Cabbage here is what I like about debating you - we always keep it civil and if you notice we pretty much always come to at least some sort of consensus at the end. I don't think this will be any different!  First you agree 10 degrees should be a minimum - but remember 10 degrees is at the very tip top of the back of the cage. And if your cage is a bit smaller than 12 ft high then 10 degree already puts you to the top net not the back net. Also as you mention exit velocity is the key. But just as 25 degrees with poor exit velocity is bad the back of the cage with poor exit velocity is a ground ball!  Now I know when these posts get technical and long we don't want to read everything again before we post (I sure don't). But if you did scroll back I think I suggested launch angles from 15-25. Recognizing not everyone is a power hitter. I do think though 10 is too low and the back of the cage is bad. As a former high school coach I can testify with 100% accuracy that you are absolutely correct - hard ground balls and low line drives are much more effective at that level than they would be at the MLB level. But I am just a big believer in training kids for the next level even if it harms my success some in the present. And kids are getting bigger and stronger. Those that care at least. Don't underestimate them!  My son is a marginal baseball talent and is creeping up on 90 off the tee. Wouldn't surprise me if he got there next time we measured. Some of these kids can hit and they need to be taught the MLB/D1 swing. Frankly I am not as concerned about the underachievers. Just like the good lord I want to help those that help themselves!  I think there is too much coddling of the underachievers in this country and not enough encouraging of the hardest workers. The fact you are in this conversation tells me you are open to new knowledge and new ways of thinking. So let's not put you out to pasture just yet!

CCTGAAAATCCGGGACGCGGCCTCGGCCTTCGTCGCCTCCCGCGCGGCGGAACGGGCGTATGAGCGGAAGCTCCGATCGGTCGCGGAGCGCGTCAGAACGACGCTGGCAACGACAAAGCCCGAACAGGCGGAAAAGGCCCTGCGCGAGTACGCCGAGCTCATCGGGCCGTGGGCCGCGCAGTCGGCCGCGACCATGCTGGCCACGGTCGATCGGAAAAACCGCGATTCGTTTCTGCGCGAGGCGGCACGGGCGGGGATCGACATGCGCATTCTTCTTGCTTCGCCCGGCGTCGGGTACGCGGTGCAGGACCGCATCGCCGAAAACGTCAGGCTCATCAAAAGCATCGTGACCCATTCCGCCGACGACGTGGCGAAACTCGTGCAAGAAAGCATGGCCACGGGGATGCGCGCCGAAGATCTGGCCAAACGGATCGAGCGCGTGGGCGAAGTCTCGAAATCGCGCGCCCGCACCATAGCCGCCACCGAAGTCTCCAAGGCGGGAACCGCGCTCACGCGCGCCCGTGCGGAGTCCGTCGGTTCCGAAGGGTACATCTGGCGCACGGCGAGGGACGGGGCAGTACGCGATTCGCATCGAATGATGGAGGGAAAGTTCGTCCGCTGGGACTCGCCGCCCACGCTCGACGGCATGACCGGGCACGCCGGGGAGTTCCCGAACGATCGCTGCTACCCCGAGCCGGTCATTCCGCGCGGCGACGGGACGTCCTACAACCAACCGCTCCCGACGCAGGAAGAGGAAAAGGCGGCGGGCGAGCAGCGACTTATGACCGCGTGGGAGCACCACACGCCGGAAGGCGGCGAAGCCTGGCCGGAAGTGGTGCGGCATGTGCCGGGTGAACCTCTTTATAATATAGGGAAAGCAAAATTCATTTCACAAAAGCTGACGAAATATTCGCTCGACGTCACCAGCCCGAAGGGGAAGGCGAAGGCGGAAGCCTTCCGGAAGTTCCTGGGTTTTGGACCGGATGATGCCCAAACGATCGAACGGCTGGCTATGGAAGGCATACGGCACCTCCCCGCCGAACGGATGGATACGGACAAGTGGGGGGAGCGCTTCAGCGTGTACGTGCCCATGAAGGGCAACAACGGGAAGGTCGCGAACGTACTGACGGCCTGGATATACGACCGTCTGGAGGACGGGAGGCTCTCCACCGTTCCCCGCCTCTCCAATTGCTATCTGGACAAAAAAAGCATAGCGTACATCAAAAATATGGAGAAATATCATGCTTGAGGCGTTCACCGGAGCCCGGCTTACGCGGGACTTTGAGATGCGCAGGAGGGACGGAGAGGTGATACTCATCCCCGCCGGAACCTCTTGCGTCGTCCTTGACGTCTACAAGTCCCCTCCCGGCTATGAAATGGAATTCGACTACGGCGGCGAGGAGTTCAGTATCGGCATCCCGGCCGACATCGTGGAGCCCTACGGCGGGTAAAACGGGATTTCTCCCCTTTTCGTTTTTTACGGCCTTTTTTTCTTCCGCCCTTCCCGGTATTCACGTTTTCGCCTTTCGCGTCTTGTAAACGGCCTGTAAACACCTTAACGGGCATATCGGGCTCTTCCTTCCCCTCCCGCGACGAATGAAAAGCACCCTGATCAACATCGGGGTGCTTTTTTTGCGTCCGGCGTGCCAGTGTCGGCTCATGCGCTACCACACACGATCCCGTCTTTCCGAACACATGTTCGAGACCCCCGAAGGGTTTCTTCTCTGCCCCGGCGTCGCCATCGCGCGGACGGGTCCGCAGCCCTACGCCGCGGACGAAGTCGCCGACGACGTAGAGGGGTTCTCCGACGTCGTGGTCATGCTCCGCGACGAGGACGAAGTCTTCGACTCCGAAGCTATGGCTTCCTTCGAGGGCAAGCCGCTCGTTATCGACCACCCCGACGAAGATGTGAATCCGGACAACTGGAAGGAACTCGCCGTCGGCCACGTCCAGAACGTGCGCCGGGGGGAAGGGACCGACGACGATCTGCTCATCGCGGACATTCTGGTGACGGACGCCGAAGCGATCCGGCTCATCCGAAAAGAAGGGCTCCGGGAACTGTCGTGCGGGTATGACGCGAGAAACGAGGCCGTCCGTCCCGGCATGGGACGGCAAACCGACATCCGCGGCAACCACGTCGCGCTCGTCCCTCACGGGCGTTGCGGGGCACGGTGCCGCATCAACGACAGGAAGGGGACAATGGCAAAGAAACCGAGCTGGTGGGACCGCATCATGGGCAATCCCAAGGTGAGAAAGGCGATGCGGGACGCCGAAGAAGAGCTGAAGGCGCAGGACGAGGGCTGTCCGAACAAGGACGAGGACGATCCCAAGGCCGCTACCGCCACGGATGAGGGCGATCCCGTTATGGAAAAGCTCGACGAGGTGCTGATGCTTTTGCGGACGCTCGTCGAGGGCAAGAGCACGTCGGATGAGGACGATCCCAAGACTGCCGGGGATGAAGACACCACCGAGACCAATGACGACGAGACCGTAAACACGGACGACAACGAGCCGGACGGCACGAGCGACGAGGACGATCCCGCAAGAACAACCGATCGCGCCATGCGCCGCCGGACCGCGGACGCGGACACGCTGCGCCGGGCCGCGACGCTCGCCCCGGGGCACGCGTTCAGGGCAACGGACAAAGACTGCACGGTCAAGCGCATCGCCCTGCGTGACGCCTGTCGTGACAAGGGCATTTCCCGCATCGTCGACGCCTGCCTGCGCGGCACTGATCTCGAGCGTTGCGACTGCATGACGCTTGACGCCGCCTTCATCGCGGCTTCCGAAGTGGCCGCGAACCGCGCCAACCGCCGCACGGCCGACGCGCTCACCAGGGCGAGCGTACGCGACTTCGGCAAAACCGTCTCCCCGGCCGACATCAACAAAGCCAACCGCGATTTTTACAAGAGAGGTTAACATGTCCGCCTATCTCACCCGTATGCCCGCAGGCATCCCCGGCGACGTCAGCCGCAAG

A lot of really good dialogue in this thread, and as I'm reading it I had some thoughts about development.

First an observation.  My son is 5 and played t-ball this fall.  Not long after Josh Donaldson was on MLB Network talking about his swing, a teammate came to the next game sporting a huge leg kick and drastically different swing.  Very obvious that someone watched Donaldson, and went in the backyard with his son to teach his kid to be a big leaguer.  But it was entirely too complicated of a swing - way too much motion and coordination for a 5-year old to handle, when they should be taught nothing more than making contact (after the "having fun" requirement is satisfied, but that's a tangent...).  

My point is, and I know that a 5 year old and a MLB player are on extreme ends of the spectrum, but what MLB players do shouldn't always be emulated by younger players.  What works for a major leaguer doesn't necessarily make it optimal for a college/high school/little leaguer.  Different levels of athleticism, development, hand-eye coordination, strength, etc.  Cabbagedad has made that point about exit velos of HS vs MLB.

USA Weightlifting has a 3 phase technique development model.  Forgive me for not remembering the specifics, but the idea is that early in technique development is when you get your engrained motor patterns that will last forever.  Make technical tweaks early on, because it is easier to get out of old habits and train the new pattern.  In the later two phases, it takes much more work to correct an incorrect movement.  So - as a counter to what I said earlier about not emulating MLB players - do you train younger kids to emulate an MLB swing since it may be difficult to reprogram the movement pattern after years of a slightly different pattern?